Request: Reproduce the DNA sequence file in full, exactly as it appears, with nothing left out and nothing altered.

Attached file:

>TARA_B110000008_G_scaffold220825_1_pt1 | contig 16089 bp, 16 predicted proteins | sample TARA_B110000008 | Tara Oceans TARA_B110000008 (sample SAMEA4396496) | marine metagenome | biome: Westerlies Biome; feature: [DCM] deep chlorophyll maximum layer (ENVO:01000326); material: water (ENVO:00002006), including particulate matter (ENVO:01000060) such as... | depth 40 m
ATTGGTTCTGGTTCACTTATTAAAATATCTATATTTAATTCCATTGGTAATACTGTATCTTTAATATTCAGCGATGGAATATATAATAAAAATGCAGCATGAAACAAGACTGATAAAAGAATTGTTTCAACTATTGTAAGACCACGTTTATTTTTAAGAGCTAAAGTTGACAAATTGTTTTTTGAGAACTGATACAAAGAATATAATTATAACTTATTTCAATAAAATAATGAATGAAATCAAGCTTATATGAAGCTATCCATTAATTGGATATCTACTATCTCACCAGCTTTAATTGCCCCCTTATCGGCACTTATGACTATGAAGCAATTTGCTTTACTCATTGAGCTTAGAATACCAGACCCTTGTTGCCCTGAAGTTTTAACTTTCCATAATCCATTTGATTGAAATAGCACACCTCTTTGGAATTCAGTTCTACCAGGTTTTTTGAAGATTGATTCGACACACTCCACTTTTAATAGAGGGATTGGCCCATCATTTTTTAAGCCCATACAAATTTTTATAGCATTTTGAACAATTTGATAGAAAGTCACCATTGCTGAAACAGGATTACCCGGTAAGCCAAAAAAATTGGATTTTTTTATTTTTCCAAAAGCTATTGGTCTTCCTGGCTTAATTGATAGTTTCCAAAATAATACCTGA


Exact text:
>TARA_B110000008_G_scaffold220825_1_pt1 | contig 16089 bp, 16 predicted proteins | sample TARA_B110000008 | Tara Oceans TARA_B110000008 (sample SAMEA4396496) | marine metagenome | biome: Westerlies Biome; feature: [DCM] deep chlorophyll maximum layer (ENVO:01000326); material: water (ENVO:00002006), including particulate matter (ENVO:01000060) such as... | depth 40 m
ATTGGTTCTGGTTCACTTATTAAAATATCTATATTTAATTCCATTGGTAATACTGTATCTTTAATATTCAGCGATGGAATATATAATAAAAATGCAGCATGAAACAAGACTGATAAAAGAATTGTTTCAACTATTGTAAGACCACGTTTATTTTTAAGAGCTAAAGTTGACAAATTGTTTTTTGAGAACTGATACAAAGAATATAATTATAACTTATTTCAATAAAATAATGAATGAAATCAAGCTTATATGAAGCTATCCATTAATTGGATATCTACTATCTCACCAGCTTTAATTGCCCCCTTATCGGCACTTATGACTATGAAGCAATTTGCTTTACTCATTGAGCTTAGAATACCAGACCCTTGTTGCCCTGAAGTTTTAACTTTCCATAATCCATTTGATTGAAATAGCACACCTCTTTGGAATTCAGTTCTACCAGGTTTTTTGAAGATTGATTCGACACACTCCACTTTTAATAGAGGGATTGGCCCATCATTTTTTAAGCCCATACAAATTTTTATAGCATTTTGAACAATTTGATAGAAAGTCACCATTGCTGAAACAGGATTACCCGGTAAGCCAAAAAAATTGGATTTTTTTATTTTTCCAAAAGCTATTGGTCTTCCTGGCTTAATTGATAGTTTCCAAAATAATACCTGA